God Is Good . . . Good Is God
A sermon based on Matthew 28: 1-10
given at Mount Vernon, Ohio on April 12, 2020 *
by Rev. Scott Elliott
Christ is risen. Christ is risen indeed!!! HAPPY EASTER from First Congregational United Church of Christ in Mount Vernon, Ohio!
If you have attended our church in the past half dozen years or so, you have likely participated in a tradition where we proclaim every week, like Laura did, that “God is good!” and then we all reply, “All the time.” And then we reverse it, as the leader says “All the time” . . . and we all respond “God is good.” When we say “God is good all the time” and “All the time God is good” I imagine that most of us hear it to mean that God is always good, which is true. But we can also hear it to mean that God IS good, that is ALL … GOOD … IS…GOD. Listen for that meaning this time as we proclaim it again (you can join me at home): “God IS good . . . All the time. All the time . . . God IS good.” It’s a different spin.
Understanding God as A good God most of us have down. That all good is God is a less common take on the phrase. But Jesus can be heard to first suggest it for his followers. In Mark 10 (17) a man asked Jesus “Good Teacher what must I do to inherit eternal life?” Jesus’ response was “ Why do you call me good? No one is good but God alone.” If God alone is good, then good alone is God. God is what calls us to good . . . good is what calls us to God.
The definition of “good” in my Westminster Dictionary of Theological Terms is “Excellence of quality, particularly moral qualities.” The dictionary then points out that “God is the supreme good who not only “does good” but “is good” . . .”
I am mentioning this God is good stuff on Easter Sunday, not JUST because Easter is a day of great goodness –which it surely is– but also because as we discussed last week, in order to get to this day of goodness a lot of ugly stuff happened and goodness not only prevailed in the end but, all the time God was good and God was good all the time. Even today in the stories of Jesus’ ministry, and especially in the Passion and Easter stories, goodness calls out to us from the pages of the Bible and the stories that form in our minds as we hear the Word read. Jesus, a Jewish rabbi, exemplified Jewish concepts goodness. They are summed up in words from Micah 6 on our church walls. He walked humbly with God, seeking justice, loving kindness. Put another way Jesus followed the commandments to love God and love neighbor.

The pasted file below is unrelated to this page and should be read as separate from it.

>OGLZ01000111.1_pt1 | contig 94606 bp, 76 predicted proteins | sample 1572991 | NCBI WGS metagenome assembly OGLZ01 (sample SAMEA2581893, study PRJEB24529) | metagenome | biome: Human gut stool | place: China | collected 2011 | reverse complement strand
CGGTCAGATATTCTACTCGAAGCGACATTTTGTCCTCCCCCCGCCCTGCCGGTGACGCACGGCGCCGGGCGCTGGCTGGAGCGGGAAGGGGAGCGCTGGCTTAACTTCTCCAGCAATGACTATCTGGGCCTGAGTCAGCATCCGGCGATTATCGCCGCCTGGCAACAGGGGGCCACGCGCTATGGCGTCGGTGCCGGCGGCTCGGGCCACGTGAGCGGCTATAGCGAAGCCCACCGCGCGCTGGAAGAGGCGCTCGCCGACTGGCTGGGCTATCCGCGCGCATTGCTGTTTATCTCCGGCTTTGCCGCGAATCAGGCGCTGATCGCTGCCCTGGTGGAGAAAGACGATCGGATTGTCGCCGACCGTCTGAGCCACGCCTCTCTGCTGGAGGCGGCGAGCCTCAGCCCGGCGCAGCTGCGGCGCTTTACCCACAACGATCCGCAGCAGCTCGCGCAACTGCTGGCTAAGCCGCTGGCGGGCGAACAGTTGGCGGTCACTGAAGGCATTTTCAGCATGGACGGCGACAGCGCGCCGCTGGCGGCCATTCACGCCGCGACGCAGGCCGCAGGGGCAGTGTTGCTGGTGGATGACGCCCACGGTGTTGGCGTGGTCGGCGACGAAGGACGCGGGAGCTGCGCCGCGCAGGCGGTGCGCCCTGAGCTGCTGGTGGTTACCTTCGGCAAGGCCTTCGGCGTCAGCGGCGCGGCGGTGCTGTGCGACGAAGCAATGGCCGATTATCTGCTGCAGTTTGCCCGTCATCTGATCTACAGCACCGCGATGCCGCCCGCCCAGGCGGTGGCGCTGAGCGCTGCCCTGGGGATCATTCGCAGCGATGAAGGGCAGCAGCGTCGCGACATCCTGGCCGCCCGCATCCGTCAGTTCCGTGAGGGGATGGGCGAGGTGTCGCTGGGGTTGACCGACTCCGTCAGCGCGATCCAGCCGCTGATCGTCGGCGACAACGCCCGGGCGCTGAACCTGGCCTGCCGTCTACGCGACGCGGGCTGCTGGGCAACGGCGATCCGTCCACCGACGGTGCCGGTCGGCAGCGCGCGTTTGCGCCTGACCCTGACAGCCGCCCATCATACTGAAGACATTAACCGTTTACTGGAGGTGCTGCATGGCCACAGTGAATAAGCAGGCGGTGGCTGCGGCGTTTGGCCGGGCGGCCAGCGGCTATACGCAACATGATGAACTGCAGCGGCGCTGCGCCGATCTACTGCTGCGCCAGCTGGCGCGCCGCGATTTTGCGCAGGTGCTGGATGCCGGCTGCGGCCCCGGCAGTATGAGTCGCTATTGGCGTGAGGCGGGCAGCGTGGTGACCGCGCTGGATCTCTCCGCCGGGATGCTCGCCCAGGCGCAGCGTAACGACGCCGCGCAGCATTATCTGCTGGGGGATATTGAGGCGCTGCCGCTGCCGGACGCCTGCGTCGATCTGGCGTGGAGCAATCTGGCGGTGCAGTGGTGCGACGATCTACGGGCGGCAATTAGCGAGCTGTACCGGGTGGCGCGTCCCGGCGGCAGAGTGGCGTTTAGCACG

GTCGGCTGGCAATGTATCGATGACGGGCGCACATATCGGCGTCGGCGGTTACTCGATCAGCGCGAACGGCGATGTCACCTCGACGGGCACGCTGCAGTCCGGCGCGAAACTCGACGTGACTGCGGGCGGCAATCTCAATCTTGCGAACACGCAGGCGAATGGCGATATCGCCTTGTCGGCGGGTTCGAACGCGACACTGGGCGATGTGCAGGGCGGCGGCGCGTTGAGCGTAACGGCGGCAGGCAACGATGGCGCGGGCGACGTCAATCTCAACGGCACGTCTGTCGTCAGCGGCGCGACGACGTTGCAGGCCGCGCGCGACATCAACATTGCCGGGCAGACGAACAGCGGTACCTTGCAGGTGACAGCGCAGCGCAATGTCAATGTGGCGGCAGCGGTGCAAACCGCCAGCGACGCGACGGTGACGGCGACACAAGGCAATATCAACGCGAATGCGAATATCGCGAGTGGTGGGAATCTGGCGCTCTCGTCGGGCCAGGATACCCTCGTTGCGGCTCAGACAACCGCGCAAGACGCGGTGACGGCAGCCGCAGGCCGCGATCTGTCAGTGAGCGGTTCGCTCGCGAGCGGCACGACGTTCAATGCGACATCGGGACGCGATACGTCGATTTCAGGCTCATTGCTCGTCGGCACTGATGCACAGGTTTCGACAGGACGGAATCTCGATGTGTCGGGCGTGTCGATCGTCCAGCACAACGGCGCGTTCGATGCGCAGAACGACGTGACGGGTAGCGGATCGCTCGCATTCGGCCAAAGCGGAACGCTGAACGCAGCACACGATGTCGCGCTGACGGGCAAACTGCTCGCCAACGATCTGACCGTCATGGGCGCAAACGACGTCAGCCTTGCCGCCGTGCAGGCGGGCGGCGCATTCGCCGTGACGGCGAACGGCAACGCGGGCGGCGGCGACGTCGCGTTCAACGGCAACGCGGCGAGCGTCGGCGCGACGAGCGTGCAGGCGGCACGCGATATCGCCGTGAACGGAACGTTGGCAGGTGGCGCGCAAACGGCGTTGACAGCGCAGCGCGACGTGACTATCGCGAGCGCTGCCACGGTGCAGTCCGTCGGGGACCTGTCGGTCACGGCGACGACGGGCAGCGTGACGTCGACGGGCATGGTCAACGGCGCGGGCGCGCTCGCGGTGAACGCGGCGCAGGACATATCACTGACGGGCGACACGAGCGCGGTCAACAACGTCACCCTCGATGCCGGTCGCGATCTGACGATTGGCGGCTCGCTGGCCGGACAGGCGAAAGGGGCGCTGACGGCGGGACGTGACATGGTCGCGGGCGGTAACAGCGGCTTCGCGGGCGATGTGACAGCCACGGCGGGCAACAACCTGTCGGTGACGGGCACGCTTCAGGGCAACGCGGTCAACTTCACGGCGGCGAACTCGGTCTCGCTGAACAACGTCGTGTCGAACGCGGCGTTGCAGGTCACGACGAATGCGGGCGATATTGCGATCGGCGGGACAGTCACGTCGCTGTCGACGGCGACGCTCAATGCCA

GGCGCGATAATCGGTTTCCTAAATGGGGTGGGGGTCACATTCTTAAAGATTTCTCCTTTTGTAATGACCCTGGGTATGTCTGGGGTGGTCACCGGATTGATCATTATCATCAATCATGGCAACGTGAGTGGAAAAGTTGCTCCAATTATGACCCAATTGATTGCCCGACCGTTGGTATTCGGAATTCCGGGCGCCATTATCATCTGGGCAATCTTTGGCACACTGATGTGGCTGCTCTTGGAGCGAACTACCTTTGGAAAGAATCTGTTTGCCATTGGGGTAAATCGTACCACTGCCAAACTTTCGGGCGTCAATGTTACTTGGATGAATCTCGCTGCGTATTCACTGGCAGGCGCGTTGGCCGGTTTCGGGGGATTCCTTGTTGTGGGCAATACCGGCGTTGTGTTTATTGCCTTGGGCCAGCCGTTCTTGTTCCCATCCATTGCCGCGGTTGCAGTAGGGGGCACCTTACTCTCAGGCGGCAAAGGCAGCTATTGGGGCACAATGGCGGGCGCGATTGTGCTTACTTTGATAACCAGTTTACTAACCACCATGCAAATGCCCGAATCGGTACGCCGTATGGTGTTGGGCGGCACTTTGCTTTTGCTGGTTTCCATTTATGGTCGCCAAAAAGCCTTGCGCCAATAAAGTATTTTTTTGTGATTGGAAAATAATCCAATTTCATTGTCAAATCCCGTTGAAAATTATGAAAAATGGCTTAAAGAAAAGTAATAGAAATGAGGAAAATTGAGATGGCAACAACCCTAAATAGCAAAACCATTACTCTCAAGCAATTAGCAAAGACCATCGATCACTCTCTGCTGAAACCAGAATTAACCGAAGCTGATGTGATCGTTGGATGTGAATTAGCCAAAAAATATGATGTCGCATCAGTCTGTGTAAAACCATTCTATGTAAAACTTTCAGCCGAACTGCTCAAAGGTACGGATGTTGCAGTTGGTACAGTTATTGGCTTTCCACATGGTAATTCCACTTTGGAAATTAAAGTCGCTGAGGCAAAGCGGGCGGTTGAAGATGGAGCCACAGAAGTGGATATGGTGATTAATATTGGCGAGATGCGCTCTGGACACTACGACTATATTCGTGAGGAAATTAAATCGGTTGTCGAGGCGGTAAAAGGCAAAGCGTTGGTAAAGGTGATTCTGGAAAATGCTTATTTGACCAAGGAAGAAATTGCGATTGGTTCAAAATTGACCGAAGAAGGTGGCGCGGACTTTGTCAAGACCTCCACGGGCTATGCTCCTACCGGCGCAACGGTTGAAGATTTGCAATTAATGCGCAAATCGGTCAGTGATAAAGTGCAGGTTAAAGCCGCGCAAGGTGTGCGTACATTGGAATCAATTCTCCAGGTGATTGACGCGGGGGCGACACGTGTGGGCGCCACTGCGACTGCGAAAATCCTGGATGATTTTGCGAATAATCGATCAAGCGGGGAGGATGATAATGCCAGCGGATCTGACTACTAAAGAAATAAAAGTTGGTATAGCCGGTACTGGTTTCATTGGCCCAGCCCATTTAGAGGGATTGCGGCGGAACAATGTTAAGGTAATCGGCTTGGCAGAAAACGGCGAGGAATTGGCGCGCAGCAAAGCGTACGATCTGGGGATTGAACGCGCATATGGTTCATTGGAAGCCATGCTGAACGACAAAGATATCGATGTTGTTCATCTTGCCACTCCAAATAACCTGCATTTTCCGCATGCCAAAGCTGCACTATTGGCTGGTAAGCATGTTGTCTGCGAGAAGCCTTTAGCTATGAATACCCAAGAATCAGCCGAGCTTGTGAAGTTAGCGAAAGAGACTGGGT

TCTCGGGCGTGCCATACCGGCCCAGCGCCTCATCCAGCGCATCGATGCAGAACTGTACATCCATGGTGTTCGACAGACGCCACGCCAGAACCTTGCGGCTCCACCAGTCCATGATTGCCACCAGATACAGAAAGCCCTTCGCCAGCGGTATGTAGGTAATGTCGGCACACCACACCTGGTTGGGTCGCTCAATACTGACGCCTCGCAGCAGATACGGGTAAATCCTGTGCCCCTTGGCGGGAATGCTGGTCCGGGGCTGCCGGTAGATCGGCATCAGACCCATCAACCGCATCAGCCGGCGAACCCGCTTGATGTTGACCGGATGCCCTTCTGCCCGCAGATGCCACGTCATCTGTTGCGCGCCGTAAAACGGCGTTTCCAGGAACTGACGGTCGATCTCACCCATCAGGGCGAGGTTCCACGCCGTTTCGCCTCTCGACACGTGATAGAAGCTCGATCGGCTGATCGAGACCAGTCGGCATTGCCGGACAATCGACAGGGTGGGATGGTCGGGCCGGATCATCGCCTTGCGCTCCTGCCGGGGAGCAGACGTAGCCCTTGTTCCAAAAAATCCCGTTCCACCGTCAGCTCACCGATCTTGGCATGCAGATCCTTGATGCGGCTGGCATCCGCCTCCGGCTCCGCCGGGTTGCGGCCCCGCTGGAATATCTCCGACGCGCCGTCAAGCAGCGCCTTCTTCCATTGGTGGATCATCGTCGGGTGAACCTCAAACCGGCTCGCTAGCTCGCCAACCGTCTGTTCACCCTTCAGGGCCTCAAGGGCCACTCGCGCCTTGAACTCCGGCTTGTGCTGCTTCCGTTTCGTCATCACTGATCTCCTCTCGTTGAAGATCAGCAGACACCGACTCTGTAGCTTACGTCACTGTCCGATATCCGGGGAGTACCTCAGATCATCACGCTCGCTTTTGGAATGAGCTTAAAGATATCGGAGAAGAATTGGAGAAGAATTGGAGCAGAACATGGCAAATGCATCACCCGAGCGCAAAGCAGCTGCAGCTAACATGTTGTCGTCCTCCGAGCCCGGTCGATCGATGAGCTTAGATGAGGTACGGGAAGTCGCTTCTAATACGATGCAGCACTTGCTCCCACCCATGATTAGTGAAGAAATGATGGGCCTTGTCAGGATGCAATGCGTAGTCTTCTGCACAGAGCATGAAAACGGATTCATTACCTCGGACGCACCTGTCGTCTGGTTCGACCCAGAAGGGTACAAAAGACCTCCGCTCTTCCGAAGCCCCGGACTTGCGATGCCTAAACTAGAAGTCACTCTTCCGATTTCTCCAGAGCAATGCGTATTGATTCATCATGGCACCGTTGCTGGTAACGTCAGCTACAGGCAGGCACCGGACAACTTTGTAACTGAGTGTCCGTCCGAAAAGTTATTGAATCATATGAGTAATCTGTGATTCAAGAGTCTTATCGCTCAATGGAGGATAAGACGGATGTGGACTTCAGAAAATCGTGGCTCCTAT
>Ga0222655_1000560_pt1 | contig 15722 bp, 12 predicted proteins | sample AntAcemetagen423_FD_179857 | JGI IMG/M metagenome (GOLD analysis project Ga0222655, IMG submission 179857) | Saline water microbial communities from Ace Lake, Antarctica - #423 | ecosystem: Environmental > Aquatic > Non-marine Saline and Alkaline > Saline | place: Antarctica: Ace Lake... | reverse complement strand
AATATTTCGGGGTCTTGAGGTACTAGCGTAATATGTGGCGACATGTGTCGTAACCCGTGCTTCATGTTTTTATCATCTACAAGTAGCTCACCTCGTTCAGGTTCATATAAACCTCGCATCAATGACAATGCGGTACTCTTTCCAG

In fact Jesus took those commandments AND the Micah 6 teachings to their logical extremes. He trail-blazed – and left behind– a Way of following them that is so complete even the neighbor who is our enemy is to be loved. That is good stuff. It is God stuff.
See Jesus did not just preach good stuff he put goodness – GOD– into his actions. He made it his Way of life. Christians have been trying to make it their way of life ever since. As Jesus trail-blazed The Way he brought into his community every sort of neighbor imaginable and embraced everyone of them with love. No one was left out. Jew, Gentile, Roman, Samaritan, male, female, rich, poor, religious, non-religious, criminal, pious, old, young, sick, healthy, friend, and enemy. All got in. All were loved and treated with respect by Jesus. This is good stuff. This is God stuff.